Q:

What can cause your toes to go numb in your left foot?

A:

Quick Answer

Also known as paresthesia, numbness in the toes has many different potential causes, according to MedicineNet.com. Usually, the numbness is caused by shoes that constrict the foot and compress the nerves. However, injury, nerve damage or irritation, and poor circulation are also common causes of paresthesia.

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Full Answer

Lack of blood supply can also cause tingling and numbness to the extremities, reports MedlinePlus. Generalized numbness can be caused by vitamin deficiencies and abnormal levels of minerals and nutrients. If a supplement fails to eliminate the problem, a doctor may look for other symptoms that are associated with various medical conditions.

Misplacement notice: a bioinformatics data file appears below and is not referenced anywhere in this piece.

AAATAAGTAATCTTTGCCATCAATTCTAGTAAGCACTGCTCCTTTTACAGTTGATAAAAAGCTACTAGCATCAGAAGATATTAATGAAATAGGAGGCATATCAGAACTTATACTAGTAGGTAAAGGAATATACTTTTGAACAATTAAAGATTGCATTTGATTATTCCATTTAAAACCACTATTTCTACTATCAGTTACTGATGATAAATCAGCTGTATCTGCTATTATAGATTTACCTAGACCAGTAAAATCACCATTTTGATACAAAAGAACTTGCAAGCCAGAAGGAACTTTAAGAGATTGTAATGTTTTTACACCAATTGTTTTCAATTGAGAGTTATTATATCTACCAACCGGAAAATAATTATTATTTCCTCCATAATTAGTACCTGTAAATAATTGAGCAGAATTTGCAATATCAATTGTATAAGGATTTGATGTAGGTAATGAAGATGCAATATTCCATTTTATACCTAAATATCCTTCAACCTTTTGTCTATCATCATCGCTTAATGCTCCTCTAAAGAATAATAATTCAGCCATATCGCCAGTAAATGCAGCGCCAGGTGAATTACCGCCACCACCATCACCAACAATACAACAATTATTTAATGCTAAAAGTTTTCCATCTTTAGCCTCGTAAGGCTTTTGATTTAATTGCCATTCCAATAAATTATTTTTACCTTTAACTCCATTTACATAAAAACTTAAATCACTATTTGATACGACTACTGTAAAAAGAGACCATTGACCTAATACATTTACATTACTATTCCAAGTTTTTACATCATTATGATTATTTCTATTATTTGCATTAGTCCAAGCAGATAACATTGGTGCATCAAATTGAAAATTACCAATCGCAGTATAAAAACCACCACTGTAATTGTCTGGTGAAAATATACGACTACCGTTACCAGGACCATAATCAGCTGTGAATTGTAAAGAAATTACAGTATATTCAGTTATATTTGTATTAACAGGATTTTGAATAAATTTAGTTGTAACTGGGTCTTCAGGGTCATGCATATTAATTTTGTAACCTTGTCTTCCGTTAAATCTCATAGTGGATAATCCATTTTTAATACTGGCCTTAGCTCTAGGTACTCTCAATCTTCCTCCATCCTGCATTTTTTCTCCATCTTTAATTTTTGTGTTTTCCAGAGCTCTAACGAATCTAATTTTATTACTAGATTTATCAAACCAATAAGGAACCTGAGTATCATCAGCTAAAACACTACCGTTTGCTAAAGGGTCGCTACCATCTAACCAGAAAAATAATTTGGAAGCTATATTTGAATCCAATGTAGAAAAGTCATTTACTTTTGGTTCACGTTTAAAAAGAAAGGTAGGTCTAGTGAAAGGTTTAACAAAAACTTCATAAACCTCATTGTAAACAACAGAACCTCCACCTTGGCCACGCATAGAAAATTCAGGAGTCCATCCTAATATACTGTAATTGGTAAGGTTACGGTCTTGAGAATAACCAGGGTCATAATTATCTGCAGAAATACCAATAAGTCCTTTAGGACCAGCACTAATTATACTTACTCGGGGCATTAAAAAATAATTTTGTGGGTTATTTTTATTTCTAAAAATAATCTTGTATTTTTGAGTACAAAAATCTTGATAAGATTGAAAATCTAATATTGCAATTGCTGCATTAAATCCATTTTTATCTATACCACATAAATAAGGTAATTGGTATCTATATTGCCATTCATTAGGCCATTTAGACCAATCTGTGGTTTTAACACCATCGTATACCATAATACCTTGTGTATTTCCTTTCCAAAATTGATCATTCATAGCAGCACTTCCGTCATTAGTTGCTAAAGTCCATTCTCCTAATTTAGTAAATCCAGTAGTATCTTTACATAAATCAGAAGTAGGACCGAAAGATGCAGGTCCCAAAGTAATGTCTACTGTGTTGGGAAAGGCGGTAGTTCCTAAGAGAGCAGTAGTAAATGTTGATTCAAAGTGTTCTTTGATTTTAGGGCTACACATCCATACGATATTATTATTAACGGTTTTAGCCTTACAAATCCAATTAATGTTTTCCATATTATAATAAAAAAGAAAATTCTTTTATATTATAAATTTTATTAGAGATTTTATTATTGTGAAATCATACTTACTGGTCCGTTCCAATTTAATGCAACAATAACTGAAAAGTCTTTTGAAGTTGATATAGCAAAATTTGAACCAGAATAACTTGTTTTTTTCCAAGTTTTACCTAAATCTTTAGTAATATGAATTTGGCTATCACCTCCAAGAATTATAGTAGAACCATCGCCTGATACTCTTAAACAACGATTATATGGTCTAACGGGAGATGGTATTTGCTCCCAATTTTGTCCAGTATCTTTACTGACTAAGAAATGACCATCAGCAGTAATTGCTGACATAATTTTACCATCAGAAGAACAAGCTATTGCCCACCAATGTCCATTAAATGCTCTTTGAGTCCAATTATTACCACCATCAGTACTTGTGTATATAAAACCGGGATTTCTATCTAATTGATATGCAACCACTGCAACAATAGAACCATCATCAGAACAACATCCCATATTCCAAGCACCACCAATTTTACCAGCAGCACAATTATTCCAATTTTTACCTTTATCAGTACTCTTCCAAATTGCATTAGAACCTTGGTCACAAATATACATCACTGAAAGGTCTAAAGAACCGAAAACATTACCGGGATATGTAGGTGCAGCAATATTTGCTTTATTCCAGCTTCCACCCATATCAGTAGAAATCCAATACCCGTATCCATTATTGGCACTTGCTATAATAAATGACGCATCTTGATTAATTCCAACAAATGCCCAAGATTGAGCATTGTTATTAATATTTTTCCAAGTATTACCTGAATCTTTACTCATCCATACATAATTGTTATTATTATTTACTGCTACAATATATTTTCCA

Numbness in the hands and feet is a common symptom of peripheral neuropathy, a disorder in which the nerves are damaged or destroyed, according to Healthline. Diabetes and physical injuries are common culprits of nerve damage, causing the nerves to malfunction by incorrectly sending, or failing to send, pain signals to the brain.

Another medical condition, Raynaud's phenomenon, describes the narrowing of blood vessels, usually concentrated in the hands and feet, according to MedlinePlus. The decreased blood flow can cause the extremities to feel cold and lose sensation.

Numb feet pose a minor health risk, cautions MedlinePlus. The lack of sensation increases risk of injury.

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